- Hemoglobin A1C is a test that determines your average blood sugar over the last two to three months. This is a nice test to see how your blood sugars have been over time.
- A fasting glucose test measures how much sugar is in your blood at the time of the test, after not having anything to eat overnight.
Both tests can indicate if you have normal levels, prediabetes or diabetes. Knowing how your sugar levels have been and how they are with no food on board will indicate if you need a lifestyle change or medication to manage your sugar levels. Type 2 diabetes often has no symptoms and with early detection, you can minimize any long term complications.
The American Diabetes Association (ADA) recommends that adults age 45 and older get screened for type 2 diabetes every three years by their health care provider. More frequent screening is recommended if you are overweight and have any risk factors including:
- Family history of diabetes (a parent or sibling with the disease)
- Sedentary lifestyle
- African-American, Hispanic-American, Native-American, Asian-American, or Pacific Islander ancestry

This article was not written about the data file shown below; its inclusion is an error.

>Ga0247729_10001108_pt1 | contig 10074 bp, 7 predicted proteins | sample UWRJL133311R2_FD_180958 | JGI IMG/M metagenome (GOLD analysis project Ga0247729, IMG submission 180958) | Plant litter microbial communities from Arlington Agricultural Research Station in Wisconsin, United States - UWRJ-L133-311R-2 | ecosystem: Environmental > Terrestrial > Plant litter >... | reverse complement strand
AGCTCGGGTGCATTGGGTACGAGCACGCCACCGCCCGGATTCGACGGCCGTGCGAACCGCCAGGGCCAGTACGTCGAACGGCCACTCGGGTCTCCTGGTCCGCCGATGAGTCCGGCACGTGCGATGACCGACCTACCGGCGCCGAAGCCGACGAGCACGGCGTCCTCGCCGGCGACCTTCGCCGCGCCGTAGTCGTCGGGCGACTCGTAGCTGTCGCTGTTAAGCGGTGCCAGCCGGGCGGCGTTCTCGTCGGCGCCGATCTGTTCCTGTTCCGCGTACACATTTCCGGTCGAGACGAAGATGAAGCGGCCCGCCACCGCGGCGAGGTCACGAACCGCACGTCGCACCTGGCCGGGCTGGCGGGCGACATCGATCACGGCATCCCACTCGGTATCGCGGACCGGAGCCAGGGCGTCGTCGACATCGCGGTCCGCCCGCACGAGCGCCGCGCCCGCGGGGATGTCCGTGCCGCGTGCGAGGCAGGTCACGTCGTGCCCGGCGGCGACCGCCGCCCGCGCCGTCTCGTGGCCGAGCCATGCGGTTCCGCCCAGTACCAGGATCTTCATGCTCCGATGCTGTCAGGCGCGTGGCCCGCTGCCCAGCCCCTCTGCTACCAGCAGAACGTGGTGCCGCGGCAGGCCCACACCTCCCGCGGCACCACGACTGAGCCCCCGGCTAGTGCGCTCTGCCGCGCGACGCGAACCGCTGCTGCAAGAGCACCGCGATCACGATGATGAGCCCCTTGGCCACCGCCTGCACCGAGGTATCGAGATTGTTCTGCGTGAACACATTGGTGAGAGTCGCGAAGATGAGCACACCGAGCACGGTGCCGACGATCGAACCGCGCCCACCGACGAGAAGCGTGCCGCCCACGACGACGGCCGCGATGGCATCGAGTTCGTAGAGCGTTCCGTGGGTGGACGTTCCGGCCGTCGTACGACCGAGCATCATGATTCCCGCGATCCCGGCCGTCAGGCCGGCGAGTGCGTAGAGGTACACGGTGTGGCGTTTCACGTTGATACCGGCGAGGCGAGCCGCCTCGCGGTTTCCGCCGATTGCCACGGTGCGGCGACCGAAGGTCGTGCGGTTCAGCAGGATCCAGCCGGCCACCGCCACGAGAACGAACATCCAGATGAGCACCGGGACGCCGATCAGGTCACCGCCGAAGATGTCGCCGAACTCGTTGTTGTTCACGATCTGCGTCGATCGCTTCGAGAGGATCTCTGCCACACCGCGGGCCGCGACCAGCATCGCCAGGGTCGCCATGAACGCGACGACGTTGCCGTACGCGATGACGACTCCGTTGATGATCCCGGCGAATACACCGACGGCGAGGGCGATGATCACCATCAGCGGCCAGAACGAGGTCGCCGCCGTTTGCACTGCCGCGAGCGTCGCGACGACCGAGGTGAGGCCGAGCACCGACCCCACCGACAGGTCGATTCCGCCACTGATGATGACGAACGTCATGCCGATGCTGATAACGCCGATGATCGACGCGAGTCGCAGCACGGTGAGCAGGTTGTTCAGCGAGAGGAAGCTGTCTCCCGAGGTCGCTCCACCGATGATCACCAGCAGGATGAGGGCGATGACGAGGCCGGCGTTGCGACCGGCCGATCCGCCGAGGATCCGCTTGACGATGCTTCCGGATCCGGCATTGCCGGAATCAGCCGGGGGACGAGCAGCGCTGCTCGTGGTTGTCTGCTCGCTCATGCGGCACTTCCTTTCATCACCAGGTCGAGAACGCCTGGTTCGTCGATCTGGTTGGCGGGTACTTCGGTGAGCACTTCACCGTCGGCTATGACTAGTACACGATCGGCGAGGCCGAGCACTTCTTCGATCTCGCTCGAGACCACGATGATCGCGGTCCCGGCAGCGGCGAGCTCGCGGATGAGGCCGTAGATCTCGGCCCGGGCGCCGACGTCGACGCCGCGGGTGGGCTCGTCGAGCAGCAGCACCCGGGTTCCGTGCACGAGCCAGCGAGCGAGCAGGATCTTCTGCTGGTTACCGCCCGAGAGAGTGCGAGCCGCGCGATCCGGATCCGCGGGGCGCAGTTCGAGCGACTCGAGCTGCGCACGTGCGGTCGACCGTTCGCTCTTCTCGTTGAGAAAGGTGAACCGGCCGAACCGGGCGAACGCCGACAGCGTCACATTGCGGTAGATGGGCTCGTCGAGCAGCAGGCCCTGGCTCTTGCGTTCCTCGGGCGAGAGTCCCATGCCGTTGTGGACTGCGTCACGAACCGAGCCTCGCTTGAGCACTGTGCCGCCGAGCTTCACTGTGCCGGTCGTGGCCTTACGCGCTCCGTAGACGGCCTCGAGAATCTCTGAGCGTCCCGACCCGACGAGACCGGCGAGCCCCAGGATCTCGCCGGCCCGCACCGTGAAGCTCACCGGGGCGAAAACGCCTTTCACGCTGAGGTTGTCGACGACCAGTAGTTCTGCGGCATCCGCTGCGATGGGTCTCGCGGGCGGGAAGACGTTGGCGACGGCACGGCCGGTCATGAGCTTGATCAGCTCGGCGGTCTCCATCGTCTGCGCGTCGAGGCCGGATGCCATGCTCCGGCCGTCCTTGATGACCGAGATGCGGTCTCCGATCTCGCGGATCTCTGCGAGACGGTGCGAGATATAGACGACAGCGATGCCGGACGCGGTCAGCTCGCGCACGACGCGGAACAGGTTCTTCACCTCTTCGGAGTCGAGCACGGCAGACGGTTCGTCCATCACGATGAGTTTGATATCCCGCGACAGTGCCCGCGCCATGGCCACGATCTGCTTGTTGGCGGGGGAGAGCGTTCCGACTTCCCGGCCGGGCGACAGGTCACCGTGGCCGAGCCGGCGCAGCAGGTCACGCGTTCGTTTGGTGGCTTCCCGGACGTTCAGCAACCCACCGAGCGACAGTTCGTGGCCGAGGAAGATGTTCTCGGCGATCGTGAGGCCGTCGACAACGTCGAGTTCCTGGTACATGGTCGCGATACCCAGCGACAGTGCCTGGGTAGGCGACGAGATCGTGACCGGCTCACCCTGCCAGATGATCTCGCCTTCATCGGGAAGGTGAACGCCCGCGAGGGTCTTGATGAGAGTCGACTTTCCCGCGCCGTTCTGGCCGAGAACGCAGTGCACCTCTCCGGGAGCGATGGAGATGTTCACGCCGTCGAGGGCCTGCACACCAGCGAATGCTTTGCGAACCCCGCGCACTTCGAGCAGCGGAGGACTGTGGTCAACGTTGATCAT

- History of blood glucose problems
- High blood pressure
- Cholesterol problems
- History of vascular disease
Some groups suggest that starting screening at a younger age has benefits. The American Association of Clinical Endocrinologists recommends that high-risk adults get screened annually beginning at age 30. Discuss these important and simple screening tests with your provider, especially if you have any risk factors.
Blood pressure measures the pressure in your arteries as your heart pumps blood to the body (circulation). It is important that these numbers are within normal limits to keep your heart from being stressed. High blood pressure is when these numbers are consistently too high. Having high blood pressure that is consistent can damage your circulatory system and put you at risk for heart attack and stroke (heart disease).